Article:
Blooming flowers, fresh-cut grass, warm, sunny, breezy days – these are the signs of spring Oregonians look forward to when winter ends. We can’t wait to get outside and do all the outdoor activities we love … until those other signs of spring have sprung: itchy and watery eyes, a runny nose, sneezing. Seasonal allergies are in full swing. Gwendolyn Weddle, Market of Choice Whole Health Manager, offers some tips to ease and manage symptoms.
- See that thick layer of pollen coating your car? Pollen can also stick to other surfaces, like your skin, hair and clothing, triggering major seasonal allergy symptoms. As soon as you return inside, take a shower to wash off pollen. Change your clothing, too.
- Itchy, watery eyes bothering you? Eyeglasses and allergy-sensitive eyes don’t mix. Rinse your glasses in hot water throughout the day to wash off any accumulated pollen. A cool washcloth applied to the eyes can help, too. Use safe, homeopathic eye drops for instant relief.
- The nose knows. Nasal congestion can lead to sinus headaches, so rinsing your sinuses is a good idea. Consider using a Neti-Pot, a traditional sinus rinsing technique, to flush out harmful allergens.
- Stay indoors. It may be sunny and windy, the perfect day to fly a kite, but for seasonal allergy sufferers it’s best to stay indoors on dry, windy days. Avoid outdoor activity in the morning, when pollen counts are high.
- Windows open or closed? It may be tempting to open the windows and let in some fresh spring air, but you’ll also be letting in pollen. Keep windows closed during allergy season.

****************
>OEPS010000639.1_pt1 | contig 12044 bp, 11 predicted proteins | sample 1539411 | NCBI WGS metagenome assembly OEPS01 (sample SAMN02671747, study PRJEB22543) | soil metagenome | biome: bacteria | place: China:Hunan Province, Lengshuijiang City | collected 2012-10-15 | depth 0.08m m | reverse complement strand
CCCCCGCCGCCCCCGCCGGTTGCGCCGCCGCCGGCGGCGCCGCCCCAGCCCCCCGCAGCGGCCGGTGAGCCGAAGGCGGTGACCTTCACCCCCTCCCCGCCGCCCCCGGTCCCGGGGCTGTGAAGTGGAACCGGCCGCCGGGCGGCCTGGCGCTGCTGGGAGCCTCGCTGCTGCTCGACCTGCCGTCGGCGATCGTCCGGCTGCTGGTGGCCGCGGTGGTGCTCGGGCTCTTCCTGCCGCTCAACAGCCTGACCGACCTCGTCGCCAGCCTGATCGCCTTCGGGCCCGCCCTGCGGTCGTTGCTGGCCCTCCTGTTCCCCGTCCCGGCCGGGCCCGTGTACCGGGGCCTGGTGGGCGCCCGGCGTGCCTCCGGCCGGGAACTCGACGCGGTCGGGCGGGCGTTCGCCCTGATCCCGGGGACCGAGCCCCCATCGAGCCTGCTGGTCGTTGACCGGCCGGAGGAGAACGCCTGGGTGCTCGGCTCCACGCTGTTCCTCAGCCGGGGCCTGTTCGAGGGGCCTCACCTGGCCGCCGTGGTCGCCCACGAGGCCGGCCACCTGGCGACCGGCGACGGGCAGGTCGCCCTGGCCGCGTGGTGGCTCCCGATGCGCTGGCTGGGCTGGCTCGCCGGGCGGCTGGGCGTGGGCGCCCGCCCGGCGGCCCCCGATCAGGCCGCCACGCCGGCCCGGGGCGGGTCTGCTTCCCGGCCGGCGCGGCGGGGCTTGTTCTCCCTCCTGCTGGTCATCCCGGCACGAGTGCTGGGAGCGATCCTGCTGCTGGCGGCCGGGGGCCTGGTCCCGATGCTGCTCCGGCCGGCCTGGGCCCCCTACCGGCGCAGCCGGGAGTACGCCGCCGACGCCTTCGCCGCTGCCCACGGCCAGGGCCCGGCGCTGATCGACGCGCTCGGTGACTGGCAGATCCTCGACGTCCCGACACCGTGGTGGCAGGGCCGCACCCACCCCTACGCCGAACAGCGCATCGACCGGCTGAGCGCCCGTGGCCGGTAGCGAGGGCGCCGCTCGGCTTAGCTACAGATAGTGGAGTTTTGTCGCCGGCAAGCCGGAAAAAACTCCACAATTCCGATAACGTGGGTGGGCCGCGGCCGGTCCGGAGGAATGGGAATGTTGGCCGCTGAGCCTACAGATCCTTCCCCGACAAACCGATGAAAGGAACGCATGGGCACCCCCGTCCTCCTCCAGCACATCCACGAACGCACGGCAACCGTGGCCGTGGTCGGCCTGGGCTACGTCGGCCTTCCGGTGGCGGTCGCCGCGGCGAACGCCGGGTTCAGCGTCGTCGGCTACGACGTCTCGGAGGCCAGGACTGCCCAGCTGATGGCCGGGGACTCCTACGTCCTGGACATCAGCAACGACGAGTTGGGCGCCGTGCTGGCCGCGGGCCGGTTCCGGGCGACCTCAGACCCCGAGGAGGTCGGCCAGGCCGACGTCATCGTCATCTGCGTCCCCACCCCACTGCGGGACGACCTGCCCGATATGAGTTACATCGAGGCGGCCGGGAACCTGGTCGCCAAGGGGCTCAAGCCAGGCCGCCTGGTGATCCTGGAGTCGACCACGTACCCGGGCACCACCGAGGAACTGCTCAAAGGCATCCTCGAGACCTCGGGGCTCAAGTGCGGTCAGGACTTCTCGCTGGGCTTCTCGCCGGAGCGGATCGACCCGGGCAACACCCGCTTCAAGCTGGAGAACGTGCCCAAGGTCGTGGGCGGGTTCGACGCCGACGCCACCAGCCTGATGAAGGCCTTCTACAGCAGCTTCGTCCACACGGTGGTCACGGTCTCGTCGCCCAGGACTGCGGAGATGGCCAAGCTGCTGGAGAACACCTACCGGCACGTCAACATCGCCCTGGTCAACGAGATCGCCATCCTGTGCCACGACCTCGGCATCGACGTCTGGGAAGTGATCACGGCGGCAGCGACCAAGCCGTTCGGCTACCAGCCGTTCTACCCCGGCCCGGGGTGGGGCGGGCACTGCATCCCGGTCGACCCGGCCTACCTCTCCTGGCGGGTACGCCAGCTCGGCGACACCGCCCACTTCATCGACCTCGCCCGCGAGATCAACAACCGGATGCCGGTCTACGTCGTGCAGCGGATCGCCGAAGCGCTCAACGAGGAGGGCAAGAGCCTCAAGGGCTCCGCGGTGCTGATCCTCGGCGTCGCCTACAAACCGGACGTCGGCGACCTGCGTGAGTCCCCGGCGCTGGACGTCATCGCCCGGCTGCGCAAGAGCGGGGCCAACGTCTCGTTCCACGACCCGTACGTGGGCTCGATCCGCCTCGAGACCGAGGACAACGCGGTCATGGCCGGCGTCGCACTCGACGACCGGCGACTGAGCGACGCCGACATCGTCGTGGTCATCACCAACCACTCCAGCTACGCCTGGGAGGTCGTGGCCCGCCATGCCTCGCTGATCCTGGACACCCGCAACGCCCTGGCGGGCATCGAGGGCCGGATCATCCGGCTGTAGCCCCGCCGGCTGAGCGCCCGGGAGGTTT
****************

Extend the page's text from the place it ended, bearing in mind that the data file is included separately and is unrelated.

- Yardwork piling up? If you can’t ask someone else to do your yardwork for you, wear a mask to reduce your exposure to pollen while working outside.
- Can supplements help? Research suggests that quercetin, found in many plants and foods, can halt the body’s production of histamines that cause seasonal allergy symptoms. Quercetin is available as an herbal supplement. There are also several natural remedies available over the counter to help ease allergy symptoms.
Seasonal allergies are a regular part of the spring and early summer seasons for many Oregonians, but by implementing ways to cope with and manage symptoms, you can still enjoy the season’s bright spots. Visit your Market and talk with one of our Whole Health experts about our many seasonal allergy remedies.
Sources and suggested links:
OHSU Doernbecher Children’s Hospital
University of Oregon University Health Services
The Mayo Clinic
The National Institutes of Health
The National Center for Biotechnology Information
National University of Natural Medicine